2015 GSA Annual Meeting in Baltimore, Maryland, USA (1-4 November 2015)

Paper No. 211-7
Presentation Time: 9:00 AM-6:30 PM


CADOL, Daniel, GALANTER, Amy and NICHOLLS, Phoebe, Earth and Environmental Science, New Mexico Institute of Mining and Technology, 801 Leroy Place, Socorro, NM 87801, dcadol@nmt.edu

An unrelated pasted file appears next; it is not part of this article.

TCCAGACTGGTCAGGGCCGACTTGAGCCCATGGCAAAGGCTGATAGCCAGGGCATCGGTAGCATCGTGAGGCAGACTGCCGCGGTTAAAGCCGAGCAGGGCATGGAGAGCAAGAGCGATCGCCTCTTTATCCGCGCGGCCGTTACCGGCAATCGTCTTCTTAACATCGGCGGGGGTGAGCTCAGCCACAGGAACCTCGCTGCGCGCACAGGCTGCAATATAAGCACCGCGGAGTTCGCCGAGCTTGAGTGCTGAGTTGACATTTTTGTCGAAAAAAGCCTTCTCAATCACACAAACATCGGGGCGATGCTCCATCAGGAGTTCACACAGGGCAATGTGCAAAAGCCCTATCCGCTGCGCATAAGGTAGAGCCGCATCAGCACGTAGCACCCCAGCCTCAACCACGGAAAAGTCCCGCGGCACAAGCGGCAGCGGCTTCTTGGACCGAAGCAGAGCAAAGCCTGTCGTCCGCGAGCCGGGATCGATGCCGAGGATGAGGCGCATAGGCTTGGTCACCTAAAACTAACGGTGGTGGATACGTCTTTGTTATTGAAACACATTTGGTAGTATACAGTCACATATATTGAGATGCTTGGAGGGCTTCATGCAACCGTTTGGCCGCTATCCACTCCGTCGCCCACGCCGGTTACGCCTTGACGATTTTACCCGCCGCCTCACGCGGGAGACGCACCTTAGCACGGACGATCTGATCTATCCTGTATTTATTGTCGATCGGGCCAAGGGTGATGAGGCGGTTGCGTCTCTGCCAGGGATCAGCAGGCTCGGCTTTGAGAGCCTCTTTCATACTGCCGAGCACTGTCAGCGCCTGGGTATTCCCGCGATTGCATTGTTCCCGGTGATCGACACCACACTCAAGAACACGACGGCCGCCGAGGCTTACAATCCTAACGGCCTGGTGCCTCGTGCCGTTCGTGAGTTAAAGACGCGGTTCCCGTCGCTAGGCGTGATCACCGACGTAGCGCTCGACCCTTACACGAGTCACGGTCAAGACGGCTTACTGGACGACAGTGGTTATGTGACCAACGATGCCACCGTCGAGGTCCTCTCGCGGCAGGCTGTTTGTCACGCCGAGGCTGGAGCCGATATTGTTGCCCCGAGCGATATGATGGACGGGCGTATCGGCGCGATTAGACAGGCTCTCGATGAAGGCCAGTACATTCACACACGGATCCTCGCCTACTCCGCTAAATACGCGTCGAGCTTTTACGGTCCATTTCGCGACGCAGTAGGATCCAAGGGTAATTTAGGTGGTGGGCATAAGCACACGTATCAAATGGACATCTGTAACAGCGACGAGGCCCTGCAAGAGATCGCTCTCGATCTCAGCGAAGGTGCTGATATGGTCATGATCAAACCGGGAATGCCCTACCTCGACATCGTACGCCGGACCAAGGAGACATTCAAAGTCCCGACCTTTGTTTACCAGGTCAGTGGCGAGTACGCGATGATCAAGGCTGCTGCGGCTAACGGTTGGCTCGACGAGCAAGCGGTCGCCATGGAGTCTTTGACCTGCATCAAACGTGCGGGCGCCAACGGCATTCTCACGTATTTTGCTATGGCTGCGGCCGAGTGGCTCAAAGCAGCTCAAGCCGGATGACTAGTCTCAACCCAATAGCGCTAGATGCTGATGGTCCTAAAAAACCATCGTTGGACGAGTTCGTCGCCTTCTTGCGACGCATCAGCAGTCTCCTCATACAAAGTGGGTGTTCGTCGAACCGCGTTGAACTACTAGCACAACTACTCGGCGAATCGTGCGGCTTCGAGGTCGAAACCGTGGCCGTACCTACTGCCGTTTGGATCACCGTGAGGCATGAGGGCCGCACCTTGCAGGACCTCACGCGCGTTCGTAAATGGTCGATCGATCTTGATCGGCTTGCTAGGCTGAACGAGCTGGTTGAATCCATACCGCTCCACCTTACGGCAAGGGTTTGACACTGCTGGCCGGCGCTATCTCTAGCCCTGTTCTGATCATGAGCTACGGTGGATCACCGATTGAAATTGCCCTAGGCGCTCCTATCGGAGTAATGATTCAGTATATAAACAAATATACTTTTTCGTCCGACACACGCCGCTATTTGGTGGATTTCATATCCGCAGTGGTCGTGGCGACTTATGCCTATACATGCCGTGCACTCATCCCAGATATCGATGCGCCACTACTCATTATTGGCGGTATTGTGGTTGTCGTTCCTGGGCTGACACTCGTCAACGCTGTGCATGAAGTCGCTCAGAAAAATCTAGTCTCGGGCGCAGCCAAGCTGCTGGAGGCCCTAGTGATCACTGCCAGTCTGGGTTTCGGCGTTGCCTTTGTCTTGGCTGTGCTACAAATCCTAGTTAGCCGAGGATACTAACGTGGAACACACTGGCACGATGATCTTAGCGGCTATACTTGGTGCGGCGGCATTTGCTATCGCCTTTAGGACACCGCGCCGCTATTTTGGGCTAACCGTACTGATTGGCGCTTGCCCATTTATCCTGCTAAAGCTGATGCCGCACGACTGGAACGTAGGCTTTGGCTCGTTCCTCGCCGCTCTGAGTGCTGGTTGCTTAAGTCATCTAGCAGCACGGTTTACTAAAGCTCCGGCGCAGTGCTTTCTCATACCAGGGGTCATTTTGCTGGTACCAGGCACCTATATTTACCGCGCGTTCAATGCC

Generation of pyrogenic black carbon, in the form of char, soot, and ash, is a ubiquitous result of wildland fires. When these black carbon byproducts are incorporated into soils some fraction may be retained for centuries due to the relative chemical stability of the carbon structure. Recent research has elucidated the residence time in stable soils, proposing the presence of both labile and recalcitrant pools. For the recalcitrant pool, however, physical erosion and fluvial transport may significantly change the average residence time of the initial black carbon deposit. In this project, we sampled black carbon in a range of geomorphic settings immediately before and after a post-fire monsoon season, as well as leveraging soil samples that were fortuitously collected prior to the occurrence of a moderate severity fire. A general down-slope redistribution of black carbon was common, but not universally observed. Sample heterogeneity likely contributed to this result. Modified residence time estimates were generated for the hillslope and floodplain locations, taking this transport into account. Additionally, batch sorption experiments were conducted in the lab to observe the impact of increased black carbon content on arsenic dynamics in the study site soils. At low arsenic concentrations, total sequestration was only minimally increased by black carbon, but the rate at which sequestration occurred over short (hourly) time scales was significantly increased. Based on the soil black carbon concentration data and the sorption results, we estimate the impact of a moderate intensity wildfire on the transport of chronic (e.g., natural load or slow release from tailings) and acute (e.g., mine waste spill) arsenic releases through hillslope and floodplain soils.